• Free will remains a matter of some popular interest but that issue is owned now by neuroscience and psychology at least as much as by philosophy. – Geoffrey Thomas Apr 1 '18 at 15:56
  • I actually recall reading that for example the Leibniz-Clarke correspondence is a good example of the public's interest in philosophical (namely, philosophy of nature) questions in the earlier Modernity days. It seems as though it has changed, probably mainly because of the fact that most of those topics, as you've said, have transformed into scientific questions. – Yechiam Weiss Apr 1 '18 at 16:01
  • @Yechiam Weiss. Your comment triggered a thought, now inserted at the end of my answer. – Geoffrey Thomas Apr 1 '18 at 16:27
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Has ethics became the most important topic in philosophy?

Ethics is an important topic in philosophy. Often one divides philosophy into the following branches

  • Metaphysics
  • Epistemology
  • Ethics
  • Political philosophy
  • Aesthetics

IMO, it is open to discussion whether epistemology, political philosophy or ethics is the most important branch in the present time. Epistemology because it is the basis for all kind of intellectual orientation and explanation. Political philosophy because it addresses topics with consequences about the legitimation of different political constitutions. Ethics because it discusses general rules for human conduct and the different ways of justification.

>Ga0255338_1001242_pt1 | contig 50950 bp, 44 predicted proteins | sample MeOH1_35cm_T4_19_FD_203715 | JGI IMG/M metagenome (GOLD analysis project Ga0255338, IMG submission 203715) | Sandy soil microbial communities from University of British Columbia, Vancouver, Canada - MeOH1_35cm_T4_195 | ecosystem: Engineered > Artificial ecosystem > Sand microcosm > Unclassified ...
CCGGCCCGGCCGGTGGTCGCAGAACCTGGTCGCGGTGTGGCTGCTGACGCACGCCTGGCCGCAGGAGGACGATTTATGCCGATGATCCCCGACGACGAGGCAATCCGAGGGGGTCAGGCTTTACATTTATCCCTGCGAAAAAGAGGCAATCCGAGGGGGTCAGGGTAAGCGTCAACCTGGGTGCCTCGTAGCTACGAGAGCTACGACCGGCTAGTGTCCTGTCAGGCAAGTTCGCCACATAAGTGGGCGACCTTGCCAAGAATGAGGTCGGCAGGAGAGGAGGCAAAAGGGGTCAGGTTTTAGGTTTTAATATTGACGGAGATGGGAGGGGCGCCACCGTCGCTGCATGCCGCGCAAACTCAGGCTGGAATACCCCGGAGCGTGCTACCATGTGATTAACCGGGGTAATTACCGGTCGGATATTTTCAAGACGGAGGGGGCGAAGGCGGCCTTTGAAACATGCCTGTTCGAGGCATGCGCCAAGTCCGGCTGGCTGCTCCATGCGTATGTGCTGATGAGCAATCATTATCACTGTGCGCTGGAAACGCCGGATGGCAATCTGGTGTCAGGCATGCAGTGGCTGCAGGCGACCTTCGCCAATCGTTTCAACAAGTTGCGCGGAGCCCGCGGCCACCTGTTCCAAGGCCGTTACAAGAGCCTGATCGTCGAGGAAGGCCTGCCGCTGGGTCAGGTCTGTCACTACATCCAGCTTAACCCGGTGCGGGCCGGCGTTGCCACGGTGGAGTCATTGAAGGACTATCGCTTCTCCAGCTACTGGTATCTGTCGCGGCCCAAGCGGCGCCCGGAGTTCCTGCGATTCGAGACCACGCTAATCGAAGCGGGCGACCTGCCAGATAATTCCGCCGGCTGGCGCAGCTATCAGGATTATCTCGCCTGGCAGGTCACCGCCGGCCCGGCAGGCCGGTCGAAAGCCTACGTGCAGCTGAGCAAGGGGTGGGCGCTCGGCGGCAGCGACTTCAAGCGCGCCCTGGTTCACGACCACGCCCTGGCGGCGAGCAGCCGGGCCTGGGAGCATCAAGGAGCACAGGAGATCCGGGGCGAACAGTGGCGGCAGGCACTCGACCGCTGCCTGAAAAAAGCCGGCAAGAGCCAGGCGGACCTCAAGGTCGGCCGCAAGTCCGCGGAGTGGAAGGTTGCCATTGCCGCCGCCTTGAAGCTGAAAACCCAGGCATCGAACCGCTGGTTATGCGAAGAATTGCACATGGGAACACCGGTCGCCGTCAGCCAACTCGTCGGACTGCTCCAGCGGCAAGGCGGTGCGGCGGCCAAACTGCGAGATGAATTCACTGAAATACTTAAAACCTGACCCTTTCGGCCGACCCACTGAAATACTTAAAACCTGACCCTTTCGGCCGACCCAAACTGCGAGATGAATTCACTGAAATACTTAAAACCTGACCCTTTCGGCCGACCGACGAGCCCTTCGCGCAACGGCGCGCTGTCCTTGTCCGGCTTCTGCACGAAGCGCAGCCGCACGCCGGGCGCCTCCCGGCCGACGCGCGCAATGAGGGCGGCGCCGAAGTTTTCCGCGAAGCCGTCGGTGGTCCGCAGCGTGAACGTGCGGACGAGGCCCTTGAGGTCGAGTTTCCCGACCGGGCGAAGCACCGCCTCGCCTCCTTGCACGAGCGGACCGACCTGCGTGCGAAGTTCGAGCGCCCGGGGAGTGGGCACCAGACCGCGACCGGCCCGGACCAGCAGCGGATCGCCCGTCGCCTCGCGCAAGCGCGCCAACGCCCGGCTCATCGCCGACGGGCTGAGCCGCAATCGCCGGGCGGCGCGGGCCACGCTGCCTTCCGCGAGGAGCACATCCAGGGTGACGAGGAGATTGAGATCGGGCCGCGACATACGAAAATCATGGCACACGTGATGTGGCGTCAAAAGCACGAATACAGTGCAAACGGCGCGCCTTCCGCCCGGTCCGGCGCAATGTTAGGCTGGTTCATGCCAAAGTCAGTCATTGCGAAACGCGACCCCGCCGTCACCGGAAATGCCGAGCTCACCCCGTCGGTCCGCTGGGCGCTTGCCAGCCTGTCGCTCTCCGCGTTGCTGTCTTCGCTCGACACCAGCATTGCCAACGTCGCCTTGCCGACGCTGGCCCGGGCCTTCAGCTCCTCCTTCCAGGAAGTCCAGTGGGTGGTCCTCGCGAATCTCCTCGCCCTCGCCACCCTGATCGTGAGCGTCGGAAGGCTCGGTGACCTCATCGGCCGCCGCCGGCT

Is there any need to decide the question?

  • The question stands more in the public perception rather than in the academic department. Obviously I don't think there's really "most important" subject in philosophy, but I see that the work that's being done over the last century, or more precisely the work that the public appreciates, is mainly in the realm of ethics. Only those who are really interested in specific topics are interested in other branches. – Yechiam Weiss Apr 1 '18 at 8:18
  • Could you please change your title into a question and emphasize also in the text, that your questions asks for the public perception. In its present form, your text contains two questions: 1) speaks about "the majority of philosophical research" 2) speaks about "the most important topic in philosophy". – Jo Wehler Apr 1 '18 at 8:44